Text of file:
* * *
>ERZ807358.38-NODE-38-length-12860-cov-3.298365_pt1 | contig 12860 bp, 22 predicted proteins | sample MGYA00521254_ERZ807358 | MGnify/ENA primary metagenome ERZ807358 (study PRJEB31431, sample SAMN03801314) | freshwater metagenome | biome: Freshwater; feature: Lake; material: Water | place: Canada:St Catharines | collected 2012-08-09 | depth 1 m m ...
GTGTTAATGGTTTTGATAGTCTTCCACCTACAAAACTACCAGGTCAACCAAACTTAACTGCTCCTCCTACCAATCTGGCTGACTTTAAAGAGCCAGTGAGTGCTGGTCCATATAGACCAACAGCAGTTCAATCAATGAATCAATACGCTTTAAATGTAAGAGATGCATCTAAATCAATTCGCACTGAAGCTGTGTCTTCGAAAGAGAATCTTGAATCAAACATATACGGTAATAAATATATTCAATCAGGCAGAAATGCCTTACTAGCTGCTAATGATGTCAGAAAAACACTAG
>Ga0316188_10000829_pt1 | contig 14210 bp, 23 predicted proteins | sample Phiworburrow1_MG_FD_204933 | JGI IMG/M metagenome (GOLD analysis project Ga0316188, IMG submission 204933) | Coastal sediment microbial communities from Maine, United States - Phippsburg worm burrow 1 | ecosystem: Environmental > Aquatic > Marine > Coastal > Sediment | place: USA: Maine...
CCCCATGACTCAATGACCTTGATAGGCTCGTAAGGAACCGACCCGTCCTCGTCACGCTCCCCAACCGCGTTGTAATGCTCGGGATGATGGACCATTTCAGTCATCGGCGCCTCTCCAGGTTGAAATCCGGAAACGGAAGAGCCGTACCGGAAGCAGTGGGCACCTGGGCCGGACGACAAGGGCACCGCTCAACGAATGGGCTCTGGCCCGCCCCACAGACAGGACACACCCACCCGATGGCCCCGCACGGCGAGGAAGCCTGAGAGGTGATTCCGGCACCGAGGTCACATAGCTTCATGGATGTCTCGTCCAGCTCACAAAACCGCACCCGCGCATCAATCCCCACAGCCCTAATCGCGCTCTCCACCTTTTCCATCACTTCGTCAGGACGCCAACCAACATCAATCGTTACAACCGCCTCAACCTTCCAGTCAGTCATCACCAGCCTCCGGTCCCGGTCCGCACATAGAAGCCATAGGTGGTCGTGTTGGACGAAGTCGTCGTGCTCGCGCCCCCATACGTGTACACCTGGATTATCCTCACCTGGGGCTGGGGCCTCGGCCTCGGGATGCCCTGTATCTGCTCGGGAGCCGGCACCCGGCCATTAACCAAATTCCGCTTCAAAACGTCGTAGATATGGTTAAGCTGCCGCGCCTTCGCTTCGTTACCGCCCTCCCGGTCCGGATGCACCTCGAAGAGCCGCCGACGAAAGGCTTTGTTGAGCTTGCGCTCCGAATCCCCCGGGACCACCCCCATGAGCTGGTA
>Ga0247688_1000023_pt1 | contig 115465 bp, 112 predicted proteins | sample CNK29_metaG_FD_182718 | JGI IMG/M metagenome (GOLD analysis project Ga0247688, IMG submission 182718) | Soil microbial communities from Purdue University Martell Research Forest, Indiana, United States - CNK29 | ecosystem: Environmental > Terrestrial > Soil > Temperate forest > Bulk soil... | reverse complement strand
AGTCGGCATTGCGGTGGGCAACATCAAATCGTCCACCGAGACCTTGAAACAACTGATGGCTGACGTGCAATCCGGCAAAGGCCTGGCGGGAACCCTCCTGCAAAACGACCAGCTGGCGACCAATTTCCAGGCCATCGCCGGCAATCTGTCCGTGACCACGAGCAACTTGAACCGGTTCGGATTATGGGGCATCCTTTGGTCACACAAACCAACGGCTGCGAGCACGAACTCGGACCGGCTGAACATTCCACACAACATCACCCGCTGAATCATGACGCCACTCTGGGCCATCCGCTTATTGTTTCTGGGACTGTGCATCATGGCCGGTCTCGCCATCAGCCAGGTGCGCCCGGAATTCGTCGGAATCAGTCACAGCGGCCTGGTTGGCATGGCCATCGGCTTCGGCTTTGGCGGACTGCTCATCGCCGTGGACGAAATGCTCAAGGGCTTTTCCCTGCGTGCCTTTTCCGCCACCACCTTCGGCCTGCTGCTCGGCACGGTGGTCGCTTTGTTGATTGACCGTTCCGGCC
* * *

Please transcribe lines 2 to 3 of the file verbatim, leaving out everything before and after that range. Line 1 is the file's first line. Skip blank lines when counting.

GTGTTAATGGTTTTGATAGTCTTCCACCTACAAAACTACCAGGTCAACCAAACTTAACTGCTCCTCCTACCAATCTGGCTGACTTTAAAGAGCCAGTGAGTGCTGGTCCATATAGACCAACAGCAGTTCAATCAATGAATCAATACGCTTTAAATGTAAGAGATGCATCTAAATCAATTCGCACTGAAGCTGTGTCTTCGAAAGAGAATCTTGAATCAAACATATACGGTAATAAATATATTCAATCAGGCAGAAATGCCTTACTAGCTGCTAATGATGTCAGAAAAACACTAG
>Ga0316188_10000829_pt1 | contig 14210 bp, 23 predicted proteins | sample Phiworburrow1_MG_FD_204933 | JGI IMG/M metagenome (GOLD analysis project Ga0316188, IMG submission 204933) | Coastal sediment microbial communities from Maine, United States - Phippsburg worm burrow 1 | ecosystem: Environmental > Aquatic > Marine > Coastal > Sediment | place: USA: Maine...